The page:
Season: 2014

Empathy in The Two Gentlemen of Verona

Posted on Jun 10th, 2014 in Plays
Two_Gents_Vivia_Font

Director's notes

AN INTERVIEW WITH VIVIA FONT
Silvia in The Two Gentlemen of Verona

FAIR Assistant Director Jecamiah McCain Ybanez recently interviewed Vivia Font about the rehearsal process for The Two Gentlemen of Verona. Here are some of her responses to his questions.

This is my second year at OSF and I played in an all-female cast last year in The Tenth Muse. It’s been kind of a running theme lately. The Tenth Muse was an all-female play and, before that I did a workshop for an all-female play about a girls’ basketball team. So, I have been doing the all-female thing for a little while.

The Two Gentlemen of Verona is one of Shakespeare’s first plays and it wasn’t one my favorites before I started working on this production. I thought it would be interesting do Two Gents with an all-female cast because the play can actually seem a bit misogynist and anti-woman. But, at the first read-through, hearing the play in female voices brought out an empathy that I hadn’t heard before.

The Two Gents rehearsal room does not feel all-female. The Tenth Muse felt defiantly all-female, but not Two Gents. I guess the cast is tapping into their male energy, or everyone is tapping into both, or there is a gender neutralizer in the room.  I can’t put my finger on why, but it doesn’t feel all-female. It feels like we are being true to all of the characters, male and female.  What is revealed by an all-female cast?  First, that women can play men just as well as men can play women. Maybe it also reveals more of the humanity of these characters, and their youth. 

My initial reaction to the end of the play was, sheesh, Julia and Silvia are being passed around like commodities. That’s going to be interesting to navigate. Erica [Sullivan, playing Julia} and I have talked a lot about that scene. It is almost a blue print for Twelfth Night. It is one of the most honest scenes in the play.  Two characters, one in the guise of a man, are connecting.  There is empathy. At the beginning of the scene, Julia wants to hate Silvia and Silvia is dismissing Julia as a man. Then there is an emotional revelation. We are playing with how much my character figures out by the end of the scene, but it doesn’t even matter. The scene is about their deep curiosity and need to connect with each other. Silvia feels terrible, she feels so much for Julia and Julia feels so much for Sylvia.  It’s empathy. That doesn’t really happen with the male characters. They don’t talk to each other about their feelings, not until the very end.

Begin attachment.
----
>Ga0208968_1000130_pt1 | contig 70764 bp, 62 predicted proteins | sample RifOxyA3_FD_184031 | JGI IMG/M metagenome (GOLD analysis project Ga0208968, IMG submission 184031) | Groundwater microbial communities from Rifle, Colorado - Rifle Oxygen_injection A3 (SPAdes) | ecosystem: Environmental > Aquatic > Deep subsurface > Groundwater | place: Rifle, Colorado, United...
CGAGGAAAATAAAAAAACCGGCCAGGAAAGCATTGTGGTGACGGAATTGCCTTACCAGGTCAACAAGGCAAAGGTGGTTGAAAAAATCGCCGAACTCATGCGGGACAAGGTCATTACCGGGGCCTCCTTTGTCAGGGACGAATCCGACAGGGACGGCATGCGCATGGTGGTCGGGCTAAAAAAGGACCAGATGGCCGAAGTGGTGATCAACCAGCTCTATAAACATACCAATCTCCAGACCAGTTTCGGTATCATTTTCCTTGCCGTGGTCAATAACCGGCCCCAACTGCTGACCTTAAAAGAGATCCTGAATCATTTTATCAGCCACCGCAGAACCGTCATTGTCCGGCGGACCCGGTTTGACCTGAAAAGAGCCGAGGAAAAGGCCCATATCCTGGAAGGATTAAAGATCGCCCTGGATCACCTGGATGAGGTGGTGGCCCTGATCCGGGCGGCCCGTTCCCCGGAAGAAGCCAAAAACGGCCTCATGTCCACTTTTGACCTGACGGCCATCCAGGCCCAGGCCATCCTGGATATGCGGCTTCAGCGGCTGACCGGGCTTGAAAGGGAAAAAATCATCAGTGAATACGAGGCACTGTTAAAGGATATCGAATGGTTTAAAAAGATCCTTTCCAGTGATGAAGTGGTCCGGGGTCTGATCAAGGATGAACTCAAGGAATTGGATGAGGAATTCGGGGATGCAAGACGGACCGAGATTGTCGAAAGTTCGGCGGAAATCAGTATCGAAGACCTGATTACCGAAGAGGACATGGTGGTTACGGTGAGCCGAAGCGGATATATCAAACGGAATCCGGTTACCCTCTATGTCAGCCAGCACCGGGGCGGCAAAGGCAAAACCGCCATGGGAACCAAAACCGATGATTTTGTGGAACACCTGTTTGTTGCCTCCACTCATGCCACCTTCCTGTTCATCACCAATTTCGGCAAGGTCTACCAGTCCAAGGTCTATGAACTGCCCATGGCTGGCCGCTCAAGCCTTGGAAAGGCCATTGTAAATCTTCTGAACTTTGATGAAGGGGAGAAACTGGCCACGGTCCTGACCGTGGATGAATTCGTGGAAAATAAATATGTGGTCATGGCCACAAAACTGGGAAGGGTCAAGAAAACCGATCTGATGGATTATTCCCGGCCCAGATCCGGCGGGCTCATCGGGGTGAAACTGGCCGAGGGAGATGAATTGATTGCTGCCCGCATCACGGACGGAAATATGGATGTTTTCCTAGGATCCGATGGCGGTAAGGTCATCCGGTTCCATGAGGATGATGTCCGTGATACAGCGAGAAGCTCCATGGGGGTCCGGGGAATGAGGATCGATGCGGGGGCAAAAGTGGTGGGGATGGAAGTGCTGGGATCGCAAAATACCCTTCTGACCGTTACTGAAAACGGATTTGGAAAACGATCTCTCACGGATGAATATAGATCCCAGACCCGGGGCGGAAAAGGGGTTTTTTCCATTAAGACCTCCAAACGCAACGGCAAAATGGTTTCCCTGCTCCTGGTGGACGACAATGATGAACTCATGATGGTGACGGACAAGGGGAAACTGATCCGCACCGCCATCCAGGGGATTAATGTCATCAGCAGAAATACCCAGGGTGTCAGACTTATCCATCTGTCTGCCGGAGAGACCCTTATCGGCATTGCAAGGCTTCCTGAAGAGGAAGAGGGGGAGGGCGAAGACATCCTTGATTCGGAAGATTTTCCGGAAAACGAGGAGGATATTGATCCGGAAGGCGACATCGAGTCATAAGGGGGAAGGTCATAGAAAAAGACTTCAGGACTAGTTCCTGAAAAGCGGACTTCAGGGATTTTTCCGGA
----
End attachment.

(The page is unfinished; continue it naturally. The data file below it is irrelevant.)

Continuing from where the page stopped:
Empathy has a lot do with Sarah’s [Director Sarah Rasmussen’s] idea of forgiveness. Once you have empathy, forgiveness is a side effect. We watch these young men make a lot of mistakes, but we are still able to feel empathy for them. Christiana [Clark, playing Proteus] is doing an awesome job of showing Proteus’s desire to be true to himself, even though he is going off in crazy directions. Watching Christiana perform Proteus’s monologues about “if I am going to be true to myself, I have to do this,” I really feel like he has do what he does. I haven’t felt that before. 

What do we want the audience to walk away with?  We are all still figuring that out, that’s what rehearsal is for. Sarah has talked about community, how it is so important, to have community around us. Community helps build character. So, that is something we are exploring. Hopefully the audience will walk away feeling like women can tell stories as well as men.  Men, women whatever, I hope they walk away feeling like they’ve seen a great story.

If the audience feels empathy, then maybe the play will be a teaching moment, an opportunity to stop and think. Hopefully it makes people think about choices:  How do I operate in my personal relationships? When I see something of a boy in a girl, or a girl in a boy, what does that mean?  Sometimes it feels like a Gordian knot. We keep going around and around on these questions and we are not done. We are certainly not done with the feminist movement. I don’t even want to call it the feminist movement, it’s the human movement towards respect and equality. We have done so much, but there is still so much more to do.

Vivia Font